Concerns with the CBO
The inquiries of the Congressional Budget Office, which haven’t been made public, concern the CBO’s analyses of some of Washington’s most complex and controversial measures, including bills on financial regulation, health care, small-business lending and efforts to aid the housing market, said people familiar with the matter.
The article refers to Republican staffers, and from what I can gather the inquiries do not have formal standing.
Meanwhile, apparently at least one left-wing think tank is up in arms over the CBO study that showed that Federal workers are overpaid. Andrew Biggs gives his perspective on that brouhaha.
In its overall budget forecasting, the CBO offers a useful check on politicians of both parties. I admit to being a big fan of the CBO for that reason. See the latest budget outlook.
I have two concerns about the CBO. One is that they are regarded as an all-purpose think tank by Congress, and this leads them into issues that are controversial and outside of their core competence. The most prominent example is forecasting the economic impact of fiscal policy, for which they use models that are not well regarded.
The study of Federal pay is another example of engaging in needless think-tankery.* In the end, I think CBO has more to lose than to gain by taking on such projects. At a time when the budget outlook is such a crucial issue, I wish that the CBO were focused laser-like on budget forecasting, without political distractions.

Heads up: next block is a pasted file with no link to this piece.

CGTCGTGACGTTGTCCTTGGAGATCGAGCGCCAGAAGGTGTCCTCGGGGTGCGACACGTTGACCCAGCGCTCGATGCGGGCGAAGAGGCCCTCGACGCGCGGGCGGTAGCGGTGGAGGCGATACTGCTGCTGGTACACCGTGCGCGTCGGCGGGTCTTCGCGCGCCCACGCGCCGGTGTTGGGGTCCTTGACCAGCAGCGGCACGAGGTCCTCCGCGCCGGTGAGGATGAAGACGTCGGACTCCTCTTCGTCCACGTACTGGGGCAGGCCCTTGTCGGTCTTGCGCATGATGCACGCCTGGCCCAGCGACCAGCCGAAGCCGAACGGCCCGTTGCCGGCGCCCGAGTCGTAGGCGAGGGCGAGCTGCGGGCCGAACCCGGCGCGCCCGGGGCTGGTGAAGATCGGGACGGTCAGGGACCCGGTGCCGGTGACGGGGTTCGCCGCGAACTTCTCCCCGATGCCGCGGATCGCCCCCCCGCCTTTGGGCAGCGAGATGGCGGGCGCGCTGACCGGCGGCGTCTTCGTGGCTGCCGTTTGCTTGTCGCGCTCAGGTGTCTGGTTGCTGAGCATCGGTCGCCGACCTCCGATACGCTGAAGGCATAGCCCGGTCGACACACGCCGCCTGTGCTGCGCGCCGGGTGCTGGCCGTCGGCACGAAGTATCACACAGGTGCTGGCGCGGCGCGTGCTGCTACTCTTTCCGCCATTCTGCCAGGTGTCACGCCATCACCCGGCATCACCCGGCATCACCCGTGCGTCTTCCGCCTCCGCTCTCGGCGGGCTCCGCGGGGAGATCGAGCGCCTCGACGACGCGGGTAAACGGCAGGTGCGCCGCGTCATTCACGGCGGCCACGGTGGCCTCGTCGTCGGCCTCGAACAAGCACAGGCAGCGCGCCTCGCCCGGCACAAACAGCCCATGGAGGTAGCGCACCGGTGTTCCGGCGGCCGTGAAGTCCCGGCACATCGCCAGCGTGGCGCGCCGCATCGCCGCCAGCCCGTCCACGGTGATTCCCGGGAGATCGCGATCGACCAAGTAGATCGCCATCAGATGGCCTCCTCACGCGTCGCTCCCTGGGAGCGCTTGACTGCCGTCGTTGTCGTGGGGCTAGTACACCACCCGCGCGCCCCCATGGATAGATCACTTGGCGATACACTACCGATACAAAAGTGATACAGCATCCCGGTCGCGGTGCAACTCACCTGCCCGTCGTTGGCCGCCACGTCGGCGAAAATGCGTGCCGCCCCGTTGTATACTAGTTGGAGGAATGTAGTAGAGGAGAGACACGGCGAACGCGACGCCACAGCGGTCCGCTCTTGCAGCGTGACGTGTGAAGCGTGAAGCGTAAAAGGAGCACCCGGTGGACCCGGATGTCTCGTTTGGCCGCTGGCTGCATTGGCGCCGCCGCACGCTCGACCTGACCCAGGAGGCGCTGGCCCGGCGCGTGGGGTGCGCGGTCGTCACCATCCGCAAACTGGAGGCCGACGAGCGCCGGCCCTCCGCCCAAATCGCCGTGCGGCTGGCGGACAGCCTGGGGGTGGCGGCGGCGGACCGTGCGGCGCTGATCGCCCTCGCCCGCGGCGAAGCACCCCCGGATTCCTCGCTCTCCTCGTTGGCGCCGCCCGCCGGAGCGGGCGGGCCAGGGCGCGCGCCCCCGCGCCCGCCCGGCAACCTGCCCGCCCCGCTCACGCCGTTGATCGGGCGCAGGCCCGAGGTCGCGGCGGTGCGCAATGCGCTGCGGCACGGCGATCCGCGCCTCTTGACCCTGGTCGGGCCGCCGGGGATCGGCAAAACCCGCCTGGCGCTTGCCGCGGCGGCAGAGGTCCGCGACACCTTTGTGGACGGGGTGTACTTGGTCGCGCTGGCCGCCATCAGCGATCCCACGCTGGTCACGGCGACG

The other concern I have is that CBO has become, like the rating agencies during the mortgage securitization boom, a target for gaming. In my view, the Democrats gamed the CBO process in producing a health care bill that had “scorable savings” that almost surely were not real savings. Other watchdogs, such as the chief actuary for Medicare, called them out on this, but CBO was not able to do so. I suspect that the Republican resentment toward CBO stems from that experience.
It would be harder for legislators to game the CBO scoring system if CBO were less transparent. If legislators understood nothing about the details of the process and simply had to make rough guesses about CBO analyses, then they could not fine-tune bills to take advantage of scoring quirks.
This is a difficult issue with which to deal. On the one hand, legislators should obtain estimates of the fiscal impact of legislation before it is enacted. They should certainly make changes when the impact is not what is desired. What they should not be doing is playing games to make legislation appear to be better than it really is.
I do not see a simple solution for this problem. Perhaps a limit on the number of iterations of a bill that can be scored would (a) conserve CBO staff resources and (b) make gaming more difficult. However, it is hard to see how to devise and implement such a limit.
(*Part of my problem is that I reject statistical methods of determining government pay comparability in favor of the simple market test of looking at quit rates and application rates for government jobs.)